And yes, trailing dogs are my passion. And it is really nice and it flatters me to see my dog in a magazine. Not only because it’s my dog, but because she is the perfect illustration of how a working dog should be.
Well bravo for you and your dog – but what has “it is really nice and it flatters me to see my dog in a magazine” to do with right and wrong?
It just confirms from your own mouth that your judgement of right and wrong is based on nothing more than your feelings and forgive me, sounds really vacuous.
Betty, why are you so agressive with Alis ? I would not give my photos for free, but Alis has all the right to do it, specially under the circumstances he pointed out.
We live in a free country so Alis is free to do what he likes within the law.
That does not necessarily make it commendable.
Professional magazines can and should pay a professional fee for professional work.
Instead they flattered an amateur into giving away images so they wouldn’t have to pay a professional.
For starters, Alis is a “she”. And the author (my friend and trainer) is being payed by the magazine. And for personal reasons it would be quite wrong from me to ask for money for my pictures, same for his book.
A credit with the link to my website is a huge advertising for my dog business and this has far more value to me than a few dollars I could get for these pictures.
AND: these pictures were shot during training. I was not “hired” to do anything. I always take pictures during our works with dogs. These as an advertising for my business.
Apologies to Alis (I wrongly assumed Alistair).
If the author is being paid, then perhaps she might throw you a few crumbs from her table?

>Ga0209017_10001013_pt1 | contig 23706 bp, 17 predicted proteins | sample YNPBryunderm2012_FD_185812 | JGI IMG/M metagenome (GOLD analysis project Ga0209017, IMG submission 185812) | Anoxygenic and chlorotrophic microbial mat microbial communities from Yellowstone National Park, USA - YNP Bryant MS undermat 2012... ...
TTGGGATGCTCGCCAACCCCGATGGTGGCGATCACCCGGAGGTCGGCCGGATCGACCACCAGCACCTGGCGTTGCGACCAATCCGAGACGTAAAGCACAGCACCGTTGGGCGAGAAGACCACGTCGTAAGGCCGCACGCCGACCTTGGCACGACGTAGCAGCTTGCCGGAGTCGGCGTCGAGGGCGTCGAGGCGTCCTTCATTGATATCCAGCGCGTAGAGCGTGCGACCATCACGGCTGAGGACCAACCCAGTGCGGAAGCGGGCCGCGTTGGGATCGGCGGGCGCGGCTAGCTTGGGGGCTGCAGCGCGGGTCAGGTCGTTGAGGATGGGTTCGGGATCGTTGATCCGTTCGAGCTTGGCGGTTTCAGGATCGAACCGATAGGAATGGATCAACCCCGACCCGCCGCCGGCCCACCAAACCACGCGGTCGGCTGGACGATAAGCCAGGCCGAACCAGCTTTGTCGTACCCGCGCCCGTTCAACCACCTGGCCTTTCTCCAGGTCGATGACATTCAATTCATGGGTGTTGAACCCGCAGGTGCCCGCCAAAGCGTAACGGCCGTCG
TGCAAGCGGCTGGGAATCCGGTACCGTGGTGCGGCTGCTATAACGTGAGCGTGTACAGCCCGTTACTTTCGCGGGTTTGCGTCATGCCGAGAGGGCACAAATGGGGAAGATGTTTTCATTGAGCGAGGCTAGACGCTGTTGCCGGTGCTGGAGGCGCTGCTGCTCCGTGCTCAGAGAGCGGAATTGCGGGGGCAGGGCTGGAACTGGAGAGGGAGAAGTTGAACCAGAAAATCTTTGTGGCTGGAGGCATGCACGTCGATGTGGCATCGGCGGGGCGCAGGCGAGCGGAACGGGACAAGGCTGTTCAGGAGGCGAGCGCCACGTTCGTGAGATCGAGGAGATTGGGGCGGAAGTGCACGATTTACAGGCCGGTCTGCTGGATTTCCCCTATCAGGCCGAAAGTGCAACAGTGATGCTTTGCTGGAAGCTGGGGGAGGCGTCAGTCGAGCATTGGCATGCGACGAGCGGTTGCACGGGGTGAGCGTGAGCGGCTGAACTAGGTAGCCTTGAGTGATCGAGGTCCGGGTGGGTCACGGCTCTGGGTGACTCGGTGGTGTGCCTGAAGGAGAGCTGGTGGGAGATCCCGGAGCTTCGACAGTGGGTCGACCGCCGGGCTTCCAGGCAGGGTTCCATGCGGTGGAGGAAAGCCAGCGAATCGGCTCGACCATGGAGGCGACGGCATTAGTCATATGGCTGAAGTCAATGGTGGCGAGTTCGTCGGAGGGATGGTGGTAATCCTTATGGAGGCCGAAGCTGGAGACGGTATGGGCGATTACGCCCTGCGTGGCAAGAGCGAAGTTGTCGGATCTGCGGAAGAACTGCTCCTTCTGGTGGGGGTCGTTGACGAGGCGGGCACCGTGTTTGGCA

Joking apart, you should have said that you were being remunerated – in advertising (hmm..but is that just ‘exposure’ under a different banner?) rather than cash.
I wlll admit however that there are grey areas here and individual circumstances can change how we look at things.
Nevertheless, the principle holds true, unless given for charitable or altruistic reasons, work should be paid for, not taken under the pretext of bestowing some unquantifiable and usually non-existent advantage on the giver.
Betty, Alis is getting crumbs from the table as you put it. She gets free advertising for her business. I have no idea what that would cost in that magazine but I’m willing to bet it could be equal to whatever she might earn as a photographer. Or as she indicates more because it enhances her chances to promote her budiness.
With all discussions about doing work for free, when my barber decided to expand to a much larger facility and create a “salon” with additional services; massage, manicure, and aroma theory for his clients, I offered to make pictures for his very blank walls in exchange for being able to advertise my portrait services in his very busy new salon. This has worked out well for me as it enables me to keep my hand in some other photographic endeavor other then my regular work. I think this is what Alis is doing and in this case I think her decision is the correct one. Now, if another dog owner comes to her and asks for freebee photos, were I her, I wouldn’t do that. I would simply discuss my fee and if the potential client had the idea that they could get the pictures for free, just point to the clients cell phone. They all have cameras today.
Yes but that’s going full circle back to the ‘exposure’ hook.
It’s complicated because sometimes the exposure is actually worth the trade – but not often I think – and too often it’s just a rights grab dressed up as a benefit when it’s nothing of the kind.
I neither agree nor disagree with your statement, however, in this specific case the trade off seems to benefit Alis. In the overall I would agree most of the time nothing comes from this kind of arrangement. That has been my experience in the past and have not committed to that kind of relationship for many years.